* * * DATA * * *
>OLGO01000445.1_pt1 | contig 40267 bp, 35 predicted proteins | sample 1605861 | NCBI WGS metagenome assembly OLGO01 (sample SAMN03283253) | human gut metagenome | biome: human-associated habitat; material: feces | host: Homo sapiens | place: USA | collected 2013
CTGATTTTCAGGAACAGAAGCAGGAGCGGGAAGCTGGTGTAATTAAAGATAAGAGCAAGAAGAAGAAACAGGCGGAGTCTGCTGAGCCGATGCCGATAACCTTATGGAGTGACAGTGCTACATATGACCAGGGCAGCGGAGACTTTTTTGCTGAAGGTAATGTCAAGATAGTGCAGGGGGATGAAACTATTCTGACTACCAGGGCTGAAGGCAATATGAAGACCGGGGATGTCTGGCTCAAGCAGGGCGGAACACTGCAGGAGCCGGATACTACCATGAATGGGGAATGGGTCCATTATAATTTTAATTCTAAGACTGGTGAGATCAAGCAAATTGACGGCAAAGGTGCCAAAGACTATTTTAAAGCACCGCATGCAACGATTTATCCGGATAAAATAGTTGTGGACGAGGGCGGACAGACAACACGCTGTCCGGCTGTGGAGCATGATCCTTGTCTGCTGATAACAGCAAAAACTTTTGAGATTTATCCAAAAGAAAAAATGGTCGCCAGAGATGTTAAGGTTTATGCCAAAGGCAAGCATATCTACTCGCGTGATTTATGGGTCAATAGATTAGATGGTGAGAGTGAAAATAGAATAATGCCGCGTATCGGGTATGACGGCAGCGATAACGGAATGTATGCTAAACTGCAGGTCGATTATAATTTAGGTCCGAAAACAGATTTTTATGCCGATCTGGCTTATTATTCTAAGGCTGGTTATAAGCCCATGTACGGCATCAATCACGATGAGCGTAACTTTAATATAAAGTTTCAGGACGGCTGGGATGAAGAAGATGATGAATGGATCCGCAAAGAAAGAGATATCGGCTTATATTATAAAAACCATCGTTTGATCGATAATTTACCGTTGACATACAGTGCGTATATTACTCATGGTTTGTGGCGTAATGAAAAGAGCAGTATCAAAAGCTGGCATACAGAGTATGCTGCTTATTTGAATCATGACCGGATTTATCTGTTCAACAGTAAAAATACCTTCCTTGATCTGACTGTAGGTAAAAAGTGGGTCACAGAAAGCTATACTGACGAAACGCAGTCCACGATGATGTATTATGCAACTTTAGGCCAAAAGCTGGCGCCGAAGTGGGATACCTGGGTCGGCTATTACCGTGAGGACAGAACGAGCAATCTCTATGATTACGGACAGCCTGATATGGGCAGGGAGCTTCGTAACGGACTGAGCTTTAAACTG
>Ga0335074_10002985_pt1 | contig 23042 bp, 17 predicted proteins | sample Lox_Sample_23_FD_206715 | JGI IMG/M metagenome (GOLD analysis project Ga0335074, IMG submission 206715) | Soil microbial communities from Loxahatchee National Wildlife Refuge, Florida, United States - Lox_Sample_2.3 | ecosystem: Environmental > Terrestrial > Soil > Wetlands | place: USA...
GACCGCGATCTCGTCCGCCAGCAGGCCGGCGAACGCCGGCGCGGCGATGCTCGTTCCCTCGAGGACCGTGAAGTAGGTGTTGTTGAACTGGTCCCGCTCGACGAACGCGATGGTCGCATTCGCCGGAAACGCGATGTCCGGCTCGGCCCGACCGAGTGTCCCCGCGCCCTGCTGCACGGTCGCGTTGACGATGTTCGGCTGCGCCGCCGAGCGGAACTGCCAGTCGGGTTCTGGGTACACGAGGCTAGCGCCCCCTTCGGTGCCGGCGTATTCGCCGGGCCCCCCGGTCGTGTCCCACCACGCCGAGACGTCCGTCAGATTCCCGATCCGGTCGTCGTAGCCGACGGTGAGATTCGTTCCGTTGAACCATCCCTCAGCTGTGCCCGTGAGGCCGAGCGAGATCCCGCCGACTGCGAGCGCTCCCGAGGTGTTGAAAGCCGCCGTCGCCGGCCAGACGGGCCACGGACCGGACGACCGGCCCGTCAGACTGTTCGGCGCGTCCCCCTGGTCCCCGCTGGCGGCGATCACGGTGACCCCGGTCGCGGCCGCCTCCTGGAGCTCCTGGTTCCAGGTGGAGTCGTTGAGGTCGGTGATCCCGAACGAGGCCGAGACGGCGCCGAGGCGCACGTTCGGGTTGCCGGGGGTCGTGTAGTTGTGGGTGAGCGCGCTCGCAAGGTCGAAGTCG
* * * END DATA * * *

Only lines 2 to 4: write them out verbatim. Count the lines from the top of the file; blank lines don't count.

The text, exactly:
CTGATTTTCAGGAACAGAAGCAGGAGCGGGAAGCTGGTGTAATTAAAGATAAGAGCAAGAAGAAGAAACAGGCGGAGTCTGCTGAGCCGATGCCGATAACCTTATGGAGTGACAGTGCTACATATGACCAGGGCAGCGGAGACTTTTTTGCTGAAGGTAATGTCAAGATAGTGCAGGGGGATGAAACTATTCTGACTACCAGGGCTGAAGGCAATATGAAGACCGGGGATGTCTGGCTCAAGCAGGGCGGAACACTGCAGGAGCCGGATACTACCATGAATGGGGAATGGGTCCATTATAATTTTAATTCTAAGACTGGTGAGATCAAGCAAATTGACGGCAAAGGTGCCAAAGACTATTTTAAAGCACCGCATGCAACGATTTATCCGGATAAAATAGTTGTGGACGAGGGCGGACAGACAACACGCTGTCCGGCTGTGGAGCATGATCCTTGTCTGCTGATAACAGCAAAAACTTTTGAGATTTATCCAAAAGAAAAAATGGTCGCCAGAGATGTTAAGGTTTATGCCAAAGGCAAGCATATCTACTCGCGTGATTTATGGGTCAATAGATTAGATGGTGAGAGTGAAAATAGAATAATGCCGCGTATCGGGTATGACGGCAGCGATAACGGAATGTATGCTAAACTGCAGGTCGATTATAATTTAGGTCCGAAAACAGATTTTTATGCCGATCTGGCTTATTATTCTAAGGCTGGTTATAAGCCCATGTACGGCATCAATCACGATGAGCGTAACTTTAATATAAAGTTTCAGGACGGCTGGGATGAAGAAGATGATGAATGGATCCGCAAAGAAAGAGATATCGGCTTATATTATAAAAACCATCGTTTGATCGATAATTTACCGTTGACATACAGTGCGTATATTACTCATGGTTTGTGGCGTAATGAAAAGAGCAGTATCAAAAGCTGGCATACAGAGTATGCTGCTTATTTGAATCATGACCGGATTTATCTGTTCAACAGTAAAAATACCTTCCTTGATCTGACTGTAGGTAAAAAGTGGGTCACAGAAAGCTATACTGACGAAACGCAGTCCACGATGATGTATTATGCAACTTTAGGCCAAAAGCTGGCGCCGAAGTGGGATACCTGGGTCGGCTATTACCGTGAGGACAGAACGAGCAATCTCTATGATTACGGACAGCCTGATATGGGCAGGGAGCTTCGTAACGGACTGAGCTTTAAACTG
>Ga0335074_10002985_pt1 | contig 23042 bp, 17 predicted proteins | sample Lox_Sample_23_FD_206715 | JGI IMG/M metagenome (GOLD analysis project Ga0335074, IMG submission 206715) | Soil microbial communities from Loxahatchee National Wildlife Refuge, Florida, United States - Lox_Sample_2.3 | ecosystem: Environmental > Terrestrial > Soil > Wetlands | place: USA...
GACCGCGATCTCGTCCGCCAGCAGGCCGGCGAACGCCGGCGCGGCGATGCTCGTTCCCTCGAGGACCGTGAAGTAGGTGTTGTTGAACTGGTCCCGCTCGACGAACGCGATGGTCGCATTCGCCGGAAACGCGATGTCCGGCTCGGCCCGACCGAGTGTCCCCGCGCCCTGCTGCACGGTCGCGTTGACGATGTTCGGCTGCGCCGCCGAGCGGAACTGCCAGTCGGGTTCTGGGTACACGAGGCTAGCGCCCCCTTCGGTGCCGGCGTATTCGCCGGGCCCCCCGGTCGTGTCCCACCACGCCGAGACGTCCGTCAGATTCCCGATCCGGTCGTCGTAGCCGACGGTGAGATTCGTTCCGTTGAACCATCCCTCAGCTGTGCCCGTGAGGCCGAGCGAGATCCCGCCGACTGCGAGCGCTCCCGAGGTGTTGAAAGCCGCCGTCGCCGGCCAGACGGGCCACGGACCGGACGACCGGCCCGTCAGACTGTTCGGCGCGTCCCCCTGGTCCCCGCTGGCGGCGATCACGGTGACCCCGGTCGCGGCCGCCTCCTGGAGCTCCTGGTTCCAGGTGGAGTCGTTGAGGTCGGTGATCCCGAACGAGGCCGAGACGGCGCCGAGGCGCACGTTCGGGTTGCCGGGGGTCGTGTAGTTGTGGGTGAGCGCGCTCGCAAGGTCGAAGTCG